- Diplomacy and Banks. To support necessary reforms, a partnership between international banks and those pressing for peace and good governance could align the goals of facilitating peace and improving the banking sector in East Africa. A new economy must be assembled in South Sudan to ensure that local banks are the apolitical engines of growth instead of vehicles of corruption.
Note: A Politically-Exposed Person (PEP) is “an individual who is or has been entrusted with a prominent public function,” and according to the Financial Action Task Force (FATF), “Due to their position and influence, it is recognised that many PEPs are in positions that potentially can be abused for the purpose of committing money laundering (ML) offences and related predicate offences, including corruption and bribery, as well as conducting activity related to terrorist financing (TF).”
The Sentry is composed of financial forensic investigators, policy analysts, and regional experts who follow the dirty money and build investigative cases focusing on the corrupt transnational networks most responsible for Africa’s deadliest conflicts. By creating a significant financial cost to these kleptocrats through network sanctions, anti-money laundering measures, prosecutions, and other tools, The Sentry aims to disrupt the profit incentives for mass atrocities and oppression, and creates new leverage in support of peace efforts and African frontline human rights defenders. The Sentry’s partner, the Enough Project, undertakes high-level advocacy with policy-makers around the world as well as wide-reaching education campaigns by mobilizing students, faith-based groups, celebrities, and others. Co-founded by George Clooney and John Prendergast, The Sentry is an initiative of Not On Our Watch (NOOW) and the Enough Project. The Sentry currently focuses its work in South Sudan, Sudan, the Democratic Republic of Congo, Somalia, and the Central African Republic.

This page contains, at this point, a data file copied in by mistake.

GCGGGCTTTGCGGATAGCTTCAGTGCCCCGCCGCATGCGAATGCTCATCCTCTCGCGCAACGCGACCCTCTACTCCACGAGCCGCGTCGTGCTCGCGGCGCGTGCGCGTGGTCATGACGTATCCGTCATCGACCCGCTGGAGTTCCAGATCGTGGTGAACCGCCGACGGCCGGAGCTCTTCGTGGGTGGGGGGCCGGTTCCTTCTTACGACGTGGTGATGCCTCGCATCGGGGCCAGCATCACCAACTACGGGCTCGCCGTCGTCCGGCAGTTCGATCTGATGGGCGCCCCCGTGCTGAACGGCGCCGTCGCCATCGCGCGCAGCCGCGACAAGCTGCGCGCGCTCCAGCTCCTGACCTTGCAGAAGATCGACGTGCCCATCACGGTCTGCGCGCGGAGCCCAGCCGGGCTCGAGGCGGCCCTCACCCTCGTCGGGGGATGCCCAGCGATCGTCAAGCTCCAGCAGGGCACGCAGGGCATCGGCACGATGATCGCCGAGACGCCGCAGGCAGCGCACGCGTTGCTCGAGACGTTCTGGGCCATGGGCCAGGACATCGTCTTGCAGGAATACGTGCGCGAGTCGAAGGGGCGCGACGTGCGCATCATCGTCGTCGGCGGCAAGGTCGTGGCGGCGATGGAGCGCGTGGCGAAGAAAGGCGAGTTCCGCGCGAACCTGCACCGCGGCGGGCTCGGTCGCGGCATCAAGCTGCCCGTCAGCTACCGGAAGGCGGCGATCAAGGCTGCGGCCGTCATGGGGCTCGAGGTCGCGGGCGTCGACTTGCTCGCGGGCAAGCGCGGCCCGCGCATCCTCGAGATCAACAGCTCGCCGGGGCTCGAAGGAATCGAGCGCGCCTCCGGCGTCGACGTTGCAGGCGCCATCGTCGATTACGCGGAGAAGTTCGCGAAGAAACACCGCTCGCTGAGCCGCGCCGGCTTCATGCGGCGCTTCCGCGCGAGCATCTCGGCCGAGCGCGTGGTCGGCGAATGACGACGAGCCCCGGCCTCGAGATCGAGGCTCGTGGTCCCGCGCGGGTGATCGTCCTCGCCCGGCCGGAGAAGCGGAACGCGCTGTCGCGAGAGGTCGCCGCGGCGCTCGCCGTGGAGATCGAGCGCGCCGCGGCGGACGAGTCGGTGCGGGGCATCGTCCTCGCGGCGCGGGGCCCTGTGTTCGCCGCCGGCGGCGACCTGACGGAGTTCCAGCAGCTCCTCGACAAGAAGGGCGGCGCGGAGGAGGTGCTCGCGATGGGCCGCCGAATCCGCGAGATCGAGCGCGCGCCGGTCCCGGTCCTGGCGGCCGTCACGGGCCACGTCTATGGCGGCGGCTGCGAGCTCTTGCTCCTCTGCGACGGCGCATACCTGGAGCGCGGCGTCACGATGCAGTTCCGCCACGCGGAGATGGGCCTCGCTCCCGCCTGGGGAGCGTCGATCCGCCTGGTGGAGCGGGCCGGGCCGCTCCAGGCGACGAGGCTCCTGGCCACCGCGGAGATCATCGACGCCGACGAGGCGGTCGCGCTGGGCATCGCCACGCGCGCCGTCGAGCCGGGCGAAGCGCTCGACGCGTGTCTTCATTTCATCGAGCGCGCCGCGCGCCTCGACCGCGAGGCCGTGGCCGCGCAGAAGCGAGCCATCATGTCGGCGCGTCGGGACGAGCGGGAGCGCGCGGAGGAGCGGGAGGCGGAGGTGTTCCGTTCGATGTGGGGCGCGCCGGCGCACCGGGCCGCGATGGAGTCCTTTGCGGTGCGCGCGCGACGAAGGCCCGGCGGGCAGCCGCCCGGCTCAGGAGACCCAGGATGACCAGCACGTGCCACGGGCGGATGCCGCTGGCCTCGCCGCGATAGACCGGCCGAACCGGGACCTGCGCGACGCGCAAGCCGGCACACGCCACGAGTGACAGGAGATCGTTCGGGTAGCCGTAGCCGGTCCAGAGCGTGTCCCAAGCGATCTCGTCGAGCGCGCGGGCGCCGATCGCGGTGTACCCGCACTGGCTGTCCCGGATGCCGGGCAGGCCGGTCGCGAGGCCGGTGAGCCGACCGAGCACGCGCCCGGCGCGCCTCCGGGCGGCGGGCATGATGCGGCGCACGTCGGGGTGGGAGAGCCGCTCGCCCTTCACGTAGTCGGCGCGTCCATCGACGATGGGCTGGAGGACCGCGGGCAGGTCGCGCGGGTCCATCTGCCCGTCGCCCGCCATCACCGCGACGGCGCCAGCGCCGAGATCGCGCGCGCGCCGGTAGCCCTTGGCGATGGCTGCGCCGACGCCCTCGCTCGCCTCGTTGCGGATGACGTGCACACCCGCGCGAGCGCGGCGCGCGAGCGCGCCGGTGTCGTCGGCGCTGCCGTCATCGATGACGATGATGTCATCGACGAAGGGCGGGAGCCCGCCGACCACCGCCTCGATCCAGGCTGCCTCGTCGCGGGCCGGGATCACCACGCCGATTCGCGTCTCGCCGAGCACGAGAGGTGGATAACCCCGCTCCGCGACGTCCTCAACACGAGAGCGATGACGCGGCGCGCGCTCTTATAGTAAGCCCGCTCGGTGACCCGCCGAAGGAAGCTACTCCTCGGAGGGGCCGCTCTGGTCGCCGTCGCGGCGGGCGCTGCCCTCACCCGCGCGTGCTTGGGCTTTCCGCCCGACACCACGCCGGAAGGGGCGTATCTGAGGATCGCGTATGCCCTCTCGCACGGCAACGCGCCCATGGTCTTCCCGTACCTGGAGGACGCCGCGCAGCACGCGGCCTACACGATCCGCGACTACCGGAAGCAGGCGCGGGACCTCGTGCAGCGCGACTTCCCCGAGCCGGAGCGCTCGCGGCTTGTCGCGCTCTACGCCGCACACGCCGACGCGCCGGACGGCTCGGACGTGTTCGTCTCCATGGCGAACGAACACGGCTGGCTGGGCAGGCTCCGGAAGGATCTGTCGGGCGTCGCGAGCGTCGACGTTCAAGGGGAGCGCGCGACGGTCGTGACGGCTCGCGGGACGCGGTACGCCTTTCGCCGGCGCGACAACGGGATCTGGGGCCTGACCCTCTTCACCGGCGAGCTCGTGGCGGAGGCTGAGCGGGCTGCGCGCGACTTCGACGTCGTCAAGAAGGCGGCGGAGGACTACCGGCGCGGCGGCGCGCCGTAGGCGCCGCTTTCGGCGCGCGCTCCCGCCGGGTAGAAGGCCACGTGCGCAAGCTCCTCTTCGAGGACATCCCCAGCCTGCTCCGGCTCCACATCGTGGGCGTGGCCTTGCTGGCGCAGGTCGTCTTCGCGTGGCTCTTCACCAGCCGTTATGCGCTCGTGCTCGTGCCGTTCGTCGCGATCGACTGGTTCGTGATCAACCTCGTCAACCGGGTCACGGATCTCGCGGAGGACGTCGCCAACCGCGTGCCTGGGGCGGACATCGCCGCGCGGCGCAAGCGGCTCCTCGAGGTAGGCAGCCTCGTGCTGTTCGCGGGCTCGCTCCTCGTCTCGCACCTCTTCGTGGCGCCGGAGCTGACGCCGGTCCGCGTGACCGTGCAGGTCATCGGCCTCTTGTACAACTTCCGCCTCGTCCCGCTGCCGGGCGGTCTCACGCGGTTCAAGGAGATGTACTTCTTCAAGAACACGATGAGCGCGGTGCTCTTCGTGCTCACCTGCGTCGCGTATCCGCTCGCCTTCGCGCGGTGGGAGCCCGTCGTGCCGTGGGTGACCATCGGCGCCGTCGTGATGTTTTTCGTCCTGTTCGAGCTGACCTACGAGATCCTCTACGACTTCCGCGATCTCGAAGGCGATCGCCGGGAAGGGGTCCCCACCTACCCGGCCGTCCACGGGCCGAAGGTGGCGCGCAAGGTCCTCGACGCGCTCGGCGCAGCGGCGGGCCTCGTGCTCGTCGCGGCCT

In less than two years, The Sentry has created hard-hitting reports and converted extensive research into a large volume of dossiers on individuals and entities connected to grand corruption, violence, or serious human rights abuses. The investigative team has turned those dossiers over to government regulatory and law enforcement agencies in the U.S. and around the world, as well as to compliance officers at the world’s largest banks.
Learn more at www.TheSentry.org.